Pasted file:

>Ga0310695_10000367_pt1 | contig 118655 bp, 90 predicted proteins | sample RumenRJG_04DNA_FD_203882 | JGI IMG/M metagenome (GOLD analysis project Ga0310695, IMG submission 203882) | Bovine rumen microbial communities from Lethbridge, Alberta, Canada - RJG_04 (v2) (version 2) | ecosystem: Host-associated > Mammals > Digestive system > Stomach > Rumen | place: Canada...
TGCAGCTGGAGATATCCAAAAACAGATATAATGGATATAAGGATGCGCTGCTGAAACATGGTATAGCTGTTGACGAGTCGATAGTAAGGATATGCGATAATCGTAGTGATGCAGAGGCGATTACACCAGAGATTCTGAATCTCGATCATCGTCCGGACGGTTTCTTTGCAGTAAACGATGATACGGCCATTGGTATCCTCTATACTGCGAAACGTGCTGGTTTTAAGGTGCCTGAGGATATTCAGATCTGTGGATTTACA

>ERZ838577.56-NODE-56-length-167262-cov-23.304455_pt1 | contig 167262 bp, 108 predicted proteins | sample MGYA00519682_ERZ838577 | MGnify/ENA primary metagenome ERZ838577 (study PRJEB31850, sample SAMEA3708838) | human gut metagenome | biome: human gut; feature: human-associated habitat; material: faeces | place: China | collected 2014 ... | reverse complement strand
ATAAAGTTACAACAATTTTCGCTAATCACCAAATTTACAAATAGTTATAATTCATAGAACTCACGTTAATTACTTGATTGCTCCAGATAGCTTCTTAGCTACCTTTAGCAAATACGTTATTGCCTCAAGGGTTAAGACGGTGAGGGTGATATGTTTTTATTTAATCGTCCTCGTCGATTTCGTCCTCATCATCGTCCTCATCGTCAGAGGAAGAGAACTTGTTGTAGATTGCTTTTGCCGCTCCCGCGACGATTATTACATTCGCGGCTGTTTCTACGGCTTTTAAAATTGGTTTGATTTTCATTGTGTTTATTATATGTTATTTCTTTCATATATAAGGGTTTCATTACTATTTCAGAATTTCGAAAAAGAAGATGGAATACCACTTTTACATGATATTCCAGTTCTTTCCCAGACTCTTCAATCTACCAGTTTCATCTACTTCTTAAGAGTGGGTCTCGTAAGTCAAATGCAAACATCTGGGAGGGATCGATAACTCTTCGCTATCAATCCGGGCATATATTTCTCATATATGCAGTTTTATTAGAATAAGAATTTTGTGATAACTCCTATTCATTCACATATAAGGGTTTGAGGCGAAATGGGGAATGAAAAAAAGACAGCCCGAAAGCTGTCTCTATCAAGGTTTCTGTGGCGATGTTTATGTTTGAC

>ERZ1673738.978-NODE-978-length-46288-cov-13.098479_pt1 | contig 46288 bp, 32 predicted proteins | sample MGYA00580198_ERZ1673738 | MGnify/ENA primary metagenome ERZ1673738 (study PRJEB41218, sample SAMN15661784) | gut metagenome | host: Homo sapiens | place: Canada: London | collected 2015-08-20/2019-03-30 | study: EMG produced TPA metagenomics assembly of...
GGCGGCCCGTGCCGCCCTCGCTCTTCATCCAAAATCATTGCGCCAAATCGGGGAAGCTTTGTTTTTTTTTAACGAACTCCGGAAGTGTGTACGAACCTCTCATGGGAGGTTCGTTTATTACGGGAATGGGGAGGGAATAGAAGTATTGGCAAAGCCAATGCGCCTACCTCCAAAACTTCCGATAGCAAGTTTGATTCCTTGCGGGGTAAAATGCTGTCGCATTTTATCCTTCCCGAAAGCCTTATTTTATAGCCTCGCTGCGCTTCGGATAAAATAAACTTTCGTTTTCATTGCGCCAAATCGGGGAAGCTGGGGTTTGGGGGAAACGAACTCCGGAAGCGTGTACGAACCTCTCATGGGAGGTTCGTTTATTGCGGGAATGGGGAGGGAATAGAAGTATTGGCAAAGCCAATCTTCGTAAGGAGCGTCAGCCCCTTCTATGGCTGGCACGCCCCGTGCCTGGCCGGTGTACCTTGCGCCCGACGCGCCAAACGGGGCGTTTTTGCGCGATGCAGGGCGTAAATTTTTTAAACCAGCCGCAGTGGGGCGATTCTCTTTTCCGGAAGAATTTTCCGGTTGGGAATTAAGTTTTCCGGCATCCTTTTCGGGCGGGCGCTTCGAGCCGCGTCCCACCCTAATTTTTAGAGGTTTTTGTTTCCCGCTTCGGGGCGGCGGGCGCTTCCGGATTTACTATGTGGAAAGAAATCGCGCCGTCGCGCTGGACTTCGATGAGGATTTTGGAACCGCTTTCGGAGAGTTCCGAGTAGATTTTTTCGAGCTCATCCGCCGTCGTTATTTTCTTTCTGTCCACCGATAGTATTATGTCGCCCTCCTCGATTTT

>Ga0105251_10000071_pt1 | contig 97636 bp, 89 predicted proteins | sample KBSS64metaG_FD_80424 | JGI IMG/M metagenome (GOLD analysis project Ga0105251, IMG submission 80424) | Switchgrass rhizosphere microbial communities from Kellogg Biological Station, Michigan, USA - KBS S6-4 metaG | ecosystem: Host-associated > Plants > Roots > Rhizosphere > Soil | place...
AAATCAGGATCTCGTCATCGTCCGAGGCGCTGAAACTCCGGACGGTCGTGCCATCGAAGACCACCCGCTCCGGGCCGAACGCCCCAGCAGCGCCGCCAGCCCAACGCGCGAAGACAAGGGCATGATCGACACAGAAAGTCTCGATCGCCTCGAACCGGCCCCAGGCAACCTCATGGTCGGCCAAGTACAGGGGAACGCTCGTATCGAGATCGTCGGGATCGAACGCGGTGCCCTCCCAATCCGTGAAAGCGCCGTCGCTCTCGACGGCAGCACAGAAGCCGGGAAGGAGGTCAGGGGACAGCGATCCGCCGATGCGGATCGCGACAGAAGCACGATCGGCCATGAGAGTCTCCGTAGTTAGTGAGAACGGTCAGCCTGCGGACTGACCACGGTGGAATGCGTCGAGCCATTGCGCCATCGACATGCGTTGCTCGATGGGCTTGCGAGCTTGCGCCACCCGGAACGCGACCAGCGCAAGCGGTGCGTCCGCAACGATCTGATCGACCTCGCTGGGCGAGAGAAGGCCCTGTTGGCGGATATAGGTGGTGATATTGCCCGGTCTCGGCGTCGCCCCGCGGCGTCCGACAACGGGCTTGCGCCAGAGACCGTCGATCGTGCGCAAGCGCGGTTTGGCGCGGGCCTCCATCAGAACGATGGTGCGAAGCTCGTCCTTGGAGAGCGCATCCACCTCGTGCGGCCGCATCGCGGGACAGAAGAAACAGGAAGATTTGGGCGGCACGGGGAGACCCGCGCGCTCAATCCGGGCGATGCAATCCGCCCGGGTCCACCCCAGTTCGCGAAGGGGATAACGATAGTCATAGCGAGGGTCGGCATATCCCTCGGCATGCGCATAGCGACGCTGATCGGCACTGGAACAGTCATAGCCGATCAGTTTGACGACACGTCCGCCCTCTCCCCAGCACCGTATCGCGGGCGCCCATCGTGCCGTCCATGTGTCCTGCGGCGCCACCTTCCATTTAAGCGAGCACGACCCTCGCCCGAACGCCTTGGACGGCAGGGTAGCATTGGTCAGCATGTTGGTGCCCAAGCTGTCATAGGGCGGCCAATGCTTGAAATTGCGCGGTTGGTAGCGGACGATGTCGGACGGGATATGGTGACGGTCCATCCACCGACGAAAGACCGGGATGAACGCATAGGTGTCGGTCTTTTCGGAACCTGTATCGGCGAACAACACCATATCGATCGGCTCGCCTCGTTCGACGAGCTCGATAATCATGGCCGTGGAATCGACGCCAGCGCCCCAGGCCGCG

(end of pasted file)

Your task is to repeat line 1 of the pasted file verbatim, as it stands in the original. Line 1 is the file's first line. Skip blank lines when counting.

>Ga0310695_10000367_pt1 | contig 118655 bp, 90 predicted proteins | sample RumenRJG_04DNA_FD_203882 | JGI IMG/M metagenome (GOLD analysis project Ga0310695, IMG submission 203882) | Bovine rumen microbial communities from Lethbridge, Alberta, Canada - RJG_04 (v2) (version 2) | ecosystem: Host-associated > Mammals > Digestive system > Stomach > Rumen | place: Canada...